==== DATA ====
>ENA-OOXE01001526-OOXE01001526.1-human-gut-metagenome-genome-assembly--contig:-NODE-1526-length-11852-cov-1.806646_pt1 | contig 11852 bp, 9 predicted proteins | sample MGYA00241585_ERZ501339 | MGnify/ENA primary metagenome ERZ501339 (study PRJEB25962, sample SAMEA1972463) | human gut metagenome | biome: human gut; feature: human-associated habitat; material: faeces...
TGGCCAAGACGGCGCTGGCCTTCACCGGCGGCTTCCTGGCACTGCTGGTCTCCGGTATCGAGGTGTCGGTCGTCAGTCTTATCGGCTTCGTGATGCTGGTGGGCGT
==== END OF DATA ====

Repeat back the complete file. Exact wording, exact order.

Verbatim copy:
>ENA-OOXE01001526-OOXE01001526.1-human-gut-metagenome-genome-assembly--contig:-NODE-1526-length-11852-cov-1.806646_pt1 | contig 11852 bp, 9 predicted proteins | sample MGYA00241585_ERZ501339 | MGnify/ENA primary metagenome ERZ501339 (study PRJEB25962, sample SAMEA1972463) | human gut metagenome | biome: human gut; feature: human-associated habitat; material: faeces...
TGGCCAAGACGGCGCTGGCCTTCACCGGCGGCTTCCTGGCACTGCTGGTCTCCGGTATCGAGGTGTCGGTCGTCAGTCTTATCGGCTTCGTGATGCTGGTGGGCGT